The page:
By Bonnie Miller Rubin Chicago Tribune
If you want to make blood-and-gore video games less appealing to minors, then toss those restrictive age and violent-content warnings. The lure of something off-limits only increases demand, a new study says.
In the study, researchers tested 310 Dutch children ranging in age from 7 to 17. Participants read fictitious game descriptions and rated how much or how little they wanted to play each game. In every group, the more objectionable the content, the more kids clamored for the controller –“forbidden fruit,” the researchers called the games. The findings are published in the March issue of “Pediatrics.”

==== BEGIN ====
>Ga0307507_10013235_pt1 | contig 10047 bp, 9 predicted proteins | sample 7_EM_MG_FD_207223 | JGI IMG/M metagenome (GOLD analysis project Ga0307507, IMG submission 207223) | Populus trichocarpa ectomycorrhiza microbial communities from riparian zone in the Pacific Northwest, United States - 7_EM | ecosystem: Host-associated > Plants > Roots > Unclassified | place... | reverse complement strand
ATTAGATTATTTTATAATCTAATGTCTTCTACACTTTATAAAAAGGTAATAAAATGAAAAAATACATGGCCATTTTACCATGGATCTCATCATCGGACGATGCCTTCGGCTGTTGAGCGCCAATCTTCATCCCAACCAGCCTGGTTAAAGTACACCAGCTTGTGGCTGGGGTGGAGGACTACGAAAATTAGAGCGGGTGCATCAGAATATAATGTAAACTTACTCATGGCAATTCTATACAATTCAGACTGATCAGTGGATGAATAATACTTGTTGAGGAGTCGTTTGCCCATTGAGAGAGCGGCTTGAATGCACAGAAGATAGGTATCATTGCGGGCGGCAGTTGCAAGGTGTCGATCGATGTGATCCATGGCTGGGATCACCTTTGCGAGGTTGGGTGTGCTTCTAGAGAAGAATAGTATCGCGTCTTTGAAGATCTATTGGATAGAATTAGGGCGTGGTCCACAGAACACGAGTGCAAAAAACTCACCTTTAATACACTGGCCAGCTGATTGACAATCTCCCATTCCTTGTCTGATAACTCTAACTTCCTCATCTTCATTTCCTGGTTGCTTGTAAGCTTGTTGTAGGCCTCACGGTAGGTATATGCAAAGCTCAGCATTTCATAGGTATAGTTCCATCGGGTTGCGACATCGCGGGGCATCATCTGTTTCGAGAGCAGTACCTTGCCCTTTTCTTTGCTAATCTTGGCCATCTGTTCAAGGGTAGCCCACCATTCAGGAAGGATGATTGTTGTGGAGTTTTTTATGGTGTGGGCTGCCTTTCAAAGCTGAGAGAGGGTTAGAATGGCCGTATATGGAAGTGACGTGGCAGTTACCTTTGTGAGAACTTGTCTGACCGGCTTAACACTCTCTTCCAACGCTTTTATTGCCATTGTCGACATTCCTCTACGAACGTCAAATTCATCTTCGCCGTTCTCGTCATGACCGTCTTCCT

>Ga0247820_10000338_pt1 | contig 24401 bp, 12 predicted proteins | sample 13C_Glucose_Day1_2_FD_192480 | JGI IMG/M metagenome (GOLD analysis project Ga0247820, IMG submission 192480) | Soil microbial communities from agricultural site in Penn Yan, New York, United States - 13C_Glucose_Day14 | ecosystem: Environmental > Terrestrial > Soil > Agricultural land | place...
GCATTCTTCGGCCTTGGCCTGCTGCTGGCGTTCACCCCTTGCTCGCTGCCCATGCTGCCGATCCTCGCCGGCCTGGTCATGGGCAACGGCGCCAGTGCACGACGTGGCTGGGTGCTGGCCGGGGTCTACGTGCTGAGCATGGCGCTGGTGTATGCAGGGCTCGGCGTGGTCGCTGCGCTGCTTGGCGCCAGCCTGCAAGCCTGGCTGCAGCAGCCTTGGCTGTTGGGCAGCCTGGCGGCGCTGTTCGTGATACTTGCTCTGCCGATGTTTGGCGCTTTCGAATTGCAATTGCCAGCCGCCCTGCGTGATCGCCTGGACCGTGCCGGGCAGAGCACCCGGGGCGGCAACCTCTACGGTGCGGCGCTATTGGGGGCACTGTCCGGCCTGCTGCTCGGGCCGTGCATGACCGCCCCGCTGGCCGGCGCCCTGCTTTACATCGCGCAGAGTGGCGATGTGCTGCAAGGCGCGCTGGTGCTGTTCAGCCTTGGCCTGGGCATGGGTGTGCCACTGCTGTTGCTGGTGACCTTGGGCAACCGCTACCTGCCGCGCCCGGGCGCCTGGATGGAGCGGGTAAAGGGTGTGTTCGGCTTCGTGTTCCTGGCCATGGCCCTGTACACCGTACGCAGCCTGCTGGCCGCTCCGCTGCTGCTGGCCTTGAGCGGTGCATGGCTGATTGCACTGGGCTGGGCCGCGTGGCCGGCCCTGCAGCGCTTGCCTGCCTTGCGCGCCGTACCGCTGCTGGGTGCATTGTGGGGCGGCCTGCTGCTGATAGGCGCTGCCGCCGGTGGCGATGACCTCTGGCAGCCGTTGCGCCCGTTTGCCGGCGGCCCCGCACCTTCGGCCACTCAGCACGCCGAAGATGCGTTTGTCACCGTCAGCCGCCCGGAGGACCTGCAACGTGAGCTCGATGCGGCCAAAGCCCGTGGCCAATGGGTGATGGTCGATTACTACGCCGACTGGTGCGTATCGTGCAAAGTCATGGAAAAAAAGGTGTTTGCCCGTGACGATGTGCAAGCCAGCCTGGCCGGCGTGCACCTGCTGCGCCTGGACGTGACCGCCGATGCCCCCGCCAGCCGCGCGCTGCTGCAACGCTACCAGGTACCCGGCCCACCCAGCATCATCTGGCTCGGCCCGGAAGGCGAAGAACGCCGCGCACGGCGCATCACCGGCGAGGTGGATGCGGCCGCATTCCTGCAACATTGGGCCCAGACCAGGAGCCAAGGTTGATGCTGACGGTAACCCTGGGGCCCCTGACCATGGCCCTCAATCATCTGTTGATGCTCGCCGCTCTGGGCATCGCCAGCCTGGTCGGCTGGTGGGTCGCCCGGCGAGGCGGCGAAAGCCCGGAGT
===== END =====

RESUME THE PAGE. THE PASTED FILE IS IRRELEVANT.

While research has found ratings increase the attraction to raunchy TV shows and movies, the hypothesis had never been tested with video games, reported two of the study’s authors, Brad Bushman of the University of Michigan and Elly Konijn of VU University Amsterdam.
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They suggest youth should not be allowed to buy their own games and policy-makers should rethink the classifications (such as M, appropriate for those 17 and older), which will only make the games ”unspeakably desirable.”
Now about slapping a label on that algebra book ….